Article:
2-8-12; The never-ending debate on the judicially legislated concept of “odd-lot” total and permanent disability rages

The Workers’ Compensation Division of the Illinois Appellate Court dispatched a rare reversal of the Commission despite the seemingly insurmountable “manifest weight of the evidence” standard. In doing so, the Court defined the limits of the “odd-lot” permanent and total disability theory. In Professional Transportation Services v. IWCC (WCC 3472012 IL), the Appellate Court considered an “odd-lot” permanent total disability award issued by the Commission.

Don’t spend a lot of time trying to find the words “odd-lot” in the IL WC Act

Your editors cannot help to point out the term “odd-lot” appears nowhere in the Illinois Statute. This concept of odd-lot total disability is a creation of our Commission and reviewing courts. In our view, it is a classic example of judicial legislation which permits a windfall of benefits to claimants who are clearly employable but find a way to remain unemployed until their payday hits at the Commission.

Please note the vast majority of Illinois state workers adjudicated to be totally and permanently disabled fall into the “odd-lot” category because our State government won’t defend such claims or offer substitute jobs. We are starting to call this phenomenon “odd-State-lot” claims—all of such claims could be ended immediately at a massive savings to Illinois taxpayers if State government leaders would locate alternate work for them and cut off their “double pensions.” Good luck waiting for that to occur.

That said, we are moderately comforted by the Appellate Court’s reversal of the IL WC Commission here, where the claimant clearly had the ability to work at a sedentary level according to his own doctors and an FCE, and where specific jobs were identified for which he was qualified.

This claimant, Mr. Clarke, was a 64 year old van driver assigned to shuttle workers to and from worksites. The slip and fall accident was not disputed and Petitioner had bilateral knee replacement (one replacement was disputed). Upon MMI, there was a sedentary release per an FCE.

A labor market study was performed by David Wolf, a vocational rehabilitation counselor employed by Respondent Professional Transportation. Wolf found, based on FCE restrictions, the claimant could not return to his employment as a van driver for Professional. He concluded the claimant had no "clear" transferable skills. Wolf believed claimant could perform as an entry-level cashier for an employer that would accommodate claimant's restrictions as to standing, walking, climbing, stooping, reaching, and lifting. Wolf concluded his report by stating, based upon the information provided by claimant, "it appears as if [the claimant] is capable of returning to work in a cashier position at an auto dealership." Jobs at dealerships were specifically identified as well.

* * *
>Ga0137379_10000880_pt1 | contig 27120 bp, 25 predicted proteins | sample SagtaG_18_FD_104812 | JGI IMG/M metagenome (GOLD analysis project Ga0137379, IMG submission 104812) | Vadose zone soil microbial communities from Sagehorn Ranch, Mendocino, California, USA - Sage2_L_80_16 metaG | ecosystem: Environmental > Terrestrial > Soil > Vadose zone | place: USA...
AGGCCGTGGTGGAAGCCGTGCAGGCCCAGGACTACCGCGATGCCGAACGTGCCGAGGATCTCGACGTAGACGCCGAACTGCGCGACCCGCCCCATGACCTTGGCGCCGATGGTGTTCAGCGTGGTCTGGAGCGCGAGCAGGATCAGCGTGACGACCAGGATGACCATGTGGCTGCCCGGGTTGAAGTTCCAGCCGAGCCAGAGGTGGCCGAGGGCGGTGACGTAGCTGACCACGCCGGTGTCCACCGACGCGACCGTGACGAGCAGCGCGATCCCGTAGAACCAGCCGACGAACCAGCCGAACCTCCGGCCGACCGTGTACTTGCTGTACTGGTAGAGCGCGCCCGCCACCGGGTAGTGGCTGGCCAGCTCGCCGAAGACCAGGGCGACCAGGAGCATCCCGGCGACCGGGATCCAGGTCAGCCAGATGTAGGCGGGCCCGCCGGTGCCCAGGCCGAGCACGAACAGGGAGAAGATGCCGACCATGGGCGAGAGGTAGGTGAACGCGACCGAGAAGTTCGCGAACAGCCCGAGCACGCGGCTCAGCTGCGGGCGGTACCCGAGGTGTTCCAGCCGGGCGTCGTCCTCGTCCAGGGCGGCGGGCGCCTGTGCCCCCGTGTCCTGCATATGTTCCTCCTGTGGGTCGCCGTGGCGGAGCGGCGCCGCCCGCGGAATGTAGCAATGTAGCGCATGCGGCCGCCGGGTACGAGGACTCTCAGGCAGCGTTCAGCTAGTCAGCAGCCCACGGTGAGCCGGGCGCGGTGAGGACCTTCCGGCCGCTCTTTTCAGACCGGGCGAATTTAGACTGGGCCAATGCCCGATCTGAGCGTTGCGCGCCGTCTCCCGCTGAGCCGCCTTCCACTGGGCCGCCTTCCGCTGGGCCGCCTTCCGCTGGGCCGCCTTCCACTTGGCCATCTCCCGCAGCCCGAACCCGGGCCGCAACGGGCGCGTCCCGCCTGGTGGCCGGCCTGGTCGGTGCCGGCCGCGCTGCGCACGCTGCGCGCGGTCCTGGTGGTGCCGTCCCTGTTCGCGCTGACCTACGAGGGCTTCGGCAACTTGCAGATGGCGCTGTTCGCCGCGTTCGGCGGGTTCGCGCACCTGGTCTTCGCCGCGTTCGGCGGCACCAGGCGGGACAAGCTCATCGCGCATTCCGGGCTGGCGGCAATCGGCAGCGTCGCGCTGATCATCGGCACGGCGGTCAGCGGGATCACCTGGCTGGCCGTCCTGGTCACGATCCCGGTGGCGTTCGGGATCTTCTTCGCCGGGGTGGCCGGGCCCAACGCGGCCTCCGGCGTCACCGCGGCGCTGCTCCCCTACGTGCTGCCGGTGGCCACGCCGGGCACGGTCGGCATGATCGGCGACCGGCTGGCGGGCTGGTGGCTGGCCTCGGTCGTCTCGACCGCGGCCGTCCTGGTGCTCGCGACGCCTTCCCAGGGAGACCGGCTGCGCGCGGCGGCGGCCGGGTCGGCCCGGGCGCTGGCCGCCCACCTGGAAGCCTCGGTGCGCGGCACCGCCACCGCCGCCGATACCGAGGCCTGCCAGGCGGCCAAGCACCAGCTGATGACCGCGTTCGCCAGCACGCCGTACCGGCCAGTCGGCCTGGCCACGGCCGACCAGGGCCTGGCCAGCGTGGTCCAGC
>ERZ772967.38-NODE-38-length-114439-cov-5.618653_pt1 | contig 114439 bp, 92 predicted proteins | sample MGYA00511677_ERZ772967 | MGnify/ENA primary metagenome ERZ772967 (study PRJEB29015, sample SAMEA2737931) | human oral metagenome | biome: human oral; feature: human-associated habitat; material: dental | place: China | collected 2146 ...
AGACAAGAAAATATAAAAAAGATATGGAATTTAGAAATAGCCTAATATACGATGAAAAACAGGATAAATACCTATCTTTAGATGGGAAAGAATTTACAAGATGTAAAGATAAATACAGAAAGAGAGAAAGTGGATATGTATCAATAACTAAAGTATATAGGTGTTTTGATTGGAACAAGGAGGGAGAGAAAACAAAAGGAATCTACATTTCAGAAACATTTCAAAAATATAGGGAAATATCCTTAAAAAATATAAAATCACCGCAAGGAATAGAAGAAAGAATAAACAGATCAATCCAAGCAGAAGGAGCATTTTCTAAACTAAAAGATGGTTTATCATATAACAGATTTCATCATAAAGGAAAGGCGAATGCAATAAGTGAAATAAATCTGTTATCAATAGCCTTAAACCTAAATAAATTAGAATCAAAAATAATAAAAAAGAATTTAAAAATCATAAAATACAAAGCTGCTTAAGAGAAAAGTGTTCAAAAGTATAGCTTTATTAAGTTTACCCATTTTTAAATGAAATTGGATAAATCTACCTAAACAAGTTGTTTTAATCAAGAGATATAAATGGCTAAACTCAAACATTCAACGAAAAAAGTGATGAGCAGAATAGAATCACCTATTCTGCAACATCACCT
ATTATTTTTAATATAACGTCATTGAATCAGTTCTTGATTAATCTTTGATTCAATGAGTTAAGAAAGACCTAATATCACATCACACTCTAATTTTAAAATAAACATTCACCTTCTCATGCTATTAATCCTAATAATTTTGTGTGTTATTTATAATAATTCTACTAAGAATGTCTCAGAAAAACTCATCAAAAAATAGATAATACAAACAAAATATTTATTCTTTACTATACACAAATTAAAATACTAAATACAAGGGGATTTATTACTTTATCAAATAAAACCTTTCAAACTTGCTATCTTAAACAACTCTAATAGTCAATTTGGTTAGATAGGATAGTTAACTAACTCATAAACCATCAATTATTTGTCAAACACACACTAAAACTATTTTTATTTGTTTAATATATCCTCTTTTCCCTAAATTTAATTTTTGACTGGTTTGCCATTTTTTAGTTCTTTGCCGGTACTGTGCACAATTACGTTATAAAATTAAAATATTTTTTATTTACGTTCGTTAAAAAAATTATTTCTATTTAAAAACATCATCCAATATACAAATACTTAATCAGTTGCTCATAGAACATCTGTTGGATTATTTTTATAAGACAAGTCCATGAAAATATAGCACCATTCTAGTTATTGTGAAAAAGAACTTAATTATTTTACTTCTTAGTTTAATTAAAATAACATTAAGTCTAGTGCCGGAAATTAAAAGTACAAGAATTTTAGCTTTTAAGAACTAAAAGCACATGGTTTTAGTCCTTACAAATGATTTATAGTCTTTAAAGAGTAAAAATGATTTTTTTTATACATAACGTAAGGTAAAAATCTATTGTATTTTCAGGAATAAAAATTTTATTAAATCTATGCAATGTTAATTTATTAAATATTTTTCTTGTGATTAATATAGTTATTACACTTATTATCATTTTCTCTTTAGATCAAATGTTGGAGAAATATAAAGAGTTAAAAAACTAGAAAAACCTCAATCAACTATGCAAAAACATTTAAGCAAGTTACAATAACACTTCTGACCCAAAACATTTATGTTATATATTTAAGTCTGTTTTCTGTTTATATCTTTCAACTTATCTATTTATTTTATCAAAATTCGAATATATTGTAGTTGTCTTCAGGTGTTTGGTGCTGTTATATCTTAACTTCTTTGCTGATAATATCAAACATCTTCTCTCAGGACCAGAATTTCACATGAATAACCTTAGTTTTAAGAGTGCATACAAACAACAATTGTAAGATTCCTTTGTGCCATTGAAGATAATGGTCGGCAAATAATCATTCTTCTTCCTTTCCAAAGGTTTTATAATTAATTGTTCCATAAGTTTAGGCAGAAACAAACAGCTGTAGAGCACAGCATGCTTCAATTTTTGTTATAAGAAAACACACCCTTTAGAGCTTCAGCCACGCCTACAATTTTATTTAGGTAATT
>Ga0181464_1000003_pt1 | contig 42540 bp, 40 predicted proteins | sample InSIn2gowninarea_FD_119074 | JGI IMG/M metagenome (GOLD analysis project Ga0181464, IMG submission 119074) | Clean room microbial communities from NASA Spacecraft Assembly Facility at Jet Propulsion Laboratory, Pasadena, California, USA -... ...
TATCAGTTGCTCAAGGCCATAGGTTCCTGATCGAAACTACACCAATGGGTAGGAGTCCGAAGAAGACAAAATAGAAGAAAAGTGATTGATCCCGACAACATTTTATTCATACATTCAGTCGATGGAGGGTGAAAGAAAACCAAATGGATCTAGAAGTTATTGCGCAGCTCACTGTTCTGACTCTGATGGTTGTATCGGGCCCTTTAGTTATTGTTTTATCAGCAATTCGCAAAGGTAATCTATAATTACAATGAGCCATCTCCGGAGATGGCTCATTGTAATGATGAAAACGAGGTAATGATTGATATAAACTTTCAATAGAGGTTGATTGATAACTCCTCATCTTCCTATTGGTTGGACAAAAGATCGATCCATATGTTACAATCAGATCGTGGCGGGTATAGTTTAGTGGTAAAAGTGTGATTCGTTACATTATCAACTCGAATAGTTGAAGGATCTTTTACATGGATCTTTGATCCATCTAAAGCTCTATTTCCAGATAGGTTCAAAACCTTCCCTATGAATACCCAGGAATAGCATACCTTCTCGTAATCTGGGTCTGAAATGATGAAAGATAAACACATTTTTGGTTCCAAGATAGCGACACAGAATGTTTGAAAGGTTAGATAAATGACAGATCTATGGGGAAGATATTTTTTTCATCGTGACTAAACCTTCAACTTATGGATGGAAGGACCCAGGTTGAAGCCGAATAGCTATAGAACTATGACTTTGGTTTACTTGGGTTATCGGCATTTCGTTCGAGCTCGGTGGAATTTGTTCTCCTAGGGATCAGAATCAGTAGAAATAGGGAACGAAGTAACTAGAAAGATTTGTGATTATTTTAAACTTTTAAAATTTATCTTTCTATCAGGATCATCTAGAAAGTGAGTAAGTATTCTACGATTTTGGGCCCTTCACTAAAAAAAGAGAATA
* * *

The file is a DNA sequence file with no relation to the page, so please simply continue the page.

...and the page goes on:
At trial, the arbitrator awarded 65% loss of the leg and found claimant failed to prove his entitlement to PTD disability benefits either on the basis of medical evidence or on an "odd-lot" The Commission reversed, finding Petitioner permanently and totally disabled under the odd-lot theory.

Odd-lot Standard and “burden shift”

On appeal, our Appellate Court explained an injured employee can establish entitlement to PTD benefits under the IL WC Act in one of three ways, namely: by a preponderance of medical evidence; by showing a diligent but unsuccessful job search; or by demonstrating because of age, training, education, experience, and condition, there are no available jobs for a person in his circumstance, noting "an employee is totally and permanently disabled” when he is unable to make some contribution to the work force sufficient to justify the payment of wages.

The claimant need not, however, be reduced to total physical incapacity before a total permanent disability award may be granted. Rather, our courts rule a person is totally disabled when he/she is incapable of performing services except those for which there is no reasonable stable market. Conversely, an employee is not entitled to total and permanent disability compensation if they are qualified for and capable of obtaining gainful employment without serious risk to health or life.